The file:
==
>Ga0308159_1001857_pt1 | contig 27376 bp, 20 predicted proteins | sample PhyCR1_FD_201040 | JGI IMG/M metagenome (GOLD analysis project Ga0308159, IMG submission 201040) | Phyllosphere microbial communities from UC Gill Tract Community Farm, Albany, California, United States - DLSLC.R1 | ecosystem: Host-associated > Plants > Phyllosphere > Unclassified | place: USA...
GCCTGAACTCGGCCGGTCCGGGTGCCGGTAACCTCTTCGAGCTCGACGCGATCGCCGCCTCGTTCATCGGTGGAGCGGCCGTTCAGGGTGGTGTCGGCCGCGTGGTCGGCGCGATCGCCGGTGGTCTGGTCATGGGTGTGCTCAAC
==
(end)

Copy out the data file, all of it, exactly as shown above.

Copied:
>Ga0308159_1001857_pt1 | contig 27376 bp, 20 predicted proteins | sample PhyCR1_FD_201040 | JGI IMG/M metagenome (GOLD analysis project Ga0308159, IMG submission 201040) | Phyllosphere microbial communities from UC Gill Tract Community Farm, Albany, California, United States - DLSLC.R1 | ecosystem: Host-associated > Plants > Phyllosphere > Unclassified | place: USA...
GCCTGAACTCGGCCGGTCCGGGTGCCGGTAACCTCTTCGAGCTCGACGCGATCGCCGCCTCGTTCATCGGTGGAGCGGCCGTTCAGGGTGGTGTCGGCCGCGTGGTCGGCGCGATCGCCGGTGGTCTGGTCATGGGTGTGCTCAAC